The second story contains four bedrooms, with ample closet room, a bathroom and a linen closet. The upper hall is arched and tinted a rich buff, the woodwork being the same colour as the staircase. The large beaded glass windows above the landing give an artistic touch to the interior. The four bedrooms are tinted a rich cream, the woodwork being painted white. The wainscoting in the bathroom is stained a dark brown; above which the wall is tinted a lighter shade.

From the kitchen a rear staircase leads to the second floor and continues on up to the attic, which is finished off in keeping with the rest.

Entrance to the laundry and furnace room is made from beneath the tower, thus making it unnecessary to go through the kitchen unless desired. The basement is divided into three rooms, laundry, food-room, and furnace-room. The first is equipped with stationary wash tubs and force pump. in the food room are cupboards and vegetable bins as well as a deep closet under the staircase. The furnace room contains the furnace and the coal bins.

The entire house is furnished with hardwood floors and both electric and acetylene lights have been installed.

The whole house is completely furnished, the style being generally mission in character. In the reception hall is a dark rug which blends with the woodwork, a massive grandfather's clock, a small table and a couple of chairs. The library has splendid sectional bookcases and leather couch, two leather easy chairs, a mission style desk, a revolving leather desk chair and a rich collared rug.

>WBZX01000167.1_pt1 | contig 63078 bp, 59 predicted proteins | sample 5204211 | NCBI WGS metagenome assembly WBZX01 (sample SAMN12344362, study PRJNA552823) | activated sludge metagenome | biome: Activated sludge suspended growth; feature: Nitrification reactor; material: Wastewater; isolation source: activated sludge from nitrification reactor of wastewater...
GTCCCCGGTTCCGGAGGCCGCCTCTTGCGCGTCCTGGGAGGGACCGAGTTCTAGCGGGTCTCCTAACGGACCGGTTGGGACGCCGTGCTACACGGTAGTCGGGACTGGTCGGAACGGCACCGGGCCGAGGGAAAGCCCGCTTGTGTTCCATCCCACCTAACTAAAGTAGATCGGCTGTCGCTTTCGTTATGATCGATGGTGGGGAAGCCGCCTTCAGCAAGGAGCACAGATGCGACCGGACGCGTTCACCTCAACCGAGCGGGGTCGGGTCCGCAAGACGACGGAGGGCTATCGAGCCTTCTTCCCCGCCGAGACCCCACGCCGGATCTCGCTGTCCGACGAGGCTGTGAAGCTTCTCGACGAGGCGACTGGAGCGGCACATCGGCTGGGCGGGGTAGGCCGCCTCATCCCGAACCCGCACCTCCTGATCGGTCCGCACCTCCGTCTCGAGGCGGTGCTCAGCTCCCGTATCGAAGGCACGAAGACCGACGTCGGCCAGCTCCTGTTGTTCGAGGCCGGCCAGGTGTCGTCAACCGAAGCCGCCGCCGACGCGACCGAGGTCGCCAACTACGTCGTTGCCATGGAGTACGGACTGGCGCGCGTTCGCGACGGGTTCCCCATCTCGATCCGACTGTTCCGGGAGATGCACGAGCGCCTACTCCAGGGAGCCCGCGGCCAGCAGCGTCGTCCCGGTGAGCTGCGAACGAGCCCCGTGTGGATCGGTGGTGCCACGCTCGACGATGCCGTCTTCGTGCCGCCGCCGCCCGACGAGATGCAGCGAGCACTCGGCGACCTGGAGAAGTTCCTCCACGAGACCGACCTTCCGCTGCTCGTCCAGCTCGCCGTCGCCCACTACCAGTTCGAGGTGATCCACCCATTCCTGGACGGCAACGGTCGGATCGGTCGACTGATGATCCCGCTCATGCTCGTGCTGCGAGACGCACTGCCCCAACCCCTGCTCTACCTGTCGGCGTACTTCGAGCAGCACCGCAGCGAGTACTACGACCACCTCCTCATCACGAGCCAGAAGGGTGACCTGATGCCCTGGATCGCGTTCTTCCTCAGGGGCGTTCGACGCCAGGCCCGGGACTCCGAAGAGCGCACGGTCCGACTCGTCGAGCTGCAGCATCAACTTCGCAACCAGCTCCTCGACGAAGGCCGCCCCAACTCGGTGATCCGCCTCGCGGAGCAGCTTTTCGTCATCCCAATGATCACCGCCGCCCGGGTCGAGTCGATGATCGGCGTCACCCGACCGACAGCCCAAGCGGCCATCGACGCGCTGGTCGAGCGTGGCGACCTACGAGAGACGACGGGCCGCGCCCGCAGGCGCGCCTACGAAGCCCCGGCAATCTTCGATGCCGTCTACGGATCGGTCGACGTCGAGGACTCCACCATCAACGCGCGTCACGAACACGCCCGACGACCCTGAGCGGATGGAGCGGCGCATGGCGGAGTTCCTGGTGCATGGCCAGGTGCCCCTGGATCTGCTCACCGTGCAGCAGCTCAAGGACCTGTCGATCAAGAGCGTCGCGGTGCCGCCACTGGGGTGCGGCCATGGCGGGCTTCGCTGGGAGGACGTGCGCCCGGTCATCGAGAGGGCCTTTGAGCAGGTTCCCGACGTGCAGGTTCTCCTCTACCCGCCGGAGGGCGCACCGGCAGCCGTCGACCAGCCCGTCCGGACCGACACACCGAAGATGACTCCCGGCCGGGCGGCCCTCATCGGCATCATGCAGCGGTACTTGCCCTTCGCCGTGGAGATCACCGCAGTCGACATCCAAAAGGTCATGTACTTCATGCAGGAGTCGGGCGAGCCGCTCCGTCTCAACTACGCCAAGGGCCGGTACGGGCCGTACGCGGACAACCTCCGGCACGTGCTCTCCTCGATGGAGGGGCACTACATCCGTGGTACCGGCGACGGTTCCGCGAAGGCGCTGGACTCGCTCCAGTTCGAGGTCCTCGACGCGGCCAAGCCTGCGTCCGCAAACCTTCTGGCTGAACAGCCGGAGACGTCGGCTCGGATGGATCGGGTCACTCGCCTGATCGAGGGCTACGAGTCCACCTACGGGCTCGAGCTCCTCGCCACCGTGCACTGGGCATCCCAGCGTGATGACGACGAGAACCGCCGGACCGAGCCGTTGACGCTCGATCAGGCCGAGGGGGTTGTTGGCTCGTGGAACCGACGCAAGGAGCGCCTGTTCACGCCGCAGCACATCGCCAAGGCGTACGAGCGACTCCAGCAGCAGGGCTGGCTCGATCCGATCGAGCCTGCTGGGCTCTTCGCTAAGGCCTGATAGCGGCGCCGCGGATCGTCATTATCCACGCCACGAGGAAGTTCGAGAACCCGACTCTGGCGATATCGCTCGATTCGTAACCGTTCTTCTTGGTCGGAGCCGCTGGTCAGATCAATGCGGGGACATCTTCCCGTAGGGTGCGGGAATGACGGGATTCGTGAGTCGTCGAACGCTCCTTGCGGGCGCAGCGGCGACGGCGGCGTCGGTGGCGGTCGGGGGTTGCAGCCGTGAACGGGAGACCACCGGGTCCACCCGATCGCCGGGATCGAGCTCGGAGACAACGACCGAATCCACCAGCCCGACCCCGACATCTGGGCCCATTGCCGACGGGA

In the living room is a small escritoire, two easy chairs, a davenport and several straight chairs.' The dining room furniture is entirely mission in style and consists of a buffet, a dinner wagon, dining table, and leather seated chairs. Both the living room and dining room rugs are oriental in pattern.

One bedroom suite which consists of dresser, chiffonier, table and chairs is of solid oak. Another dresser, table and chairs are white enamelled in white.

The two guestrooms are done in green and mahogany. In each room the colour scheme is carried out in detail, the rugs and curtains harmonizing exquisitely with the furniture. The curtains and draperies are dainty and fresh looking and add a home like touch to the interior.

The house fronts on a beautiful terraced lawn which adjoins that of the church. At the side of the house is a high water tower connected by pipes to the river and run by a gasoline engine. This supplies water for gardening purposes on two properties in the village.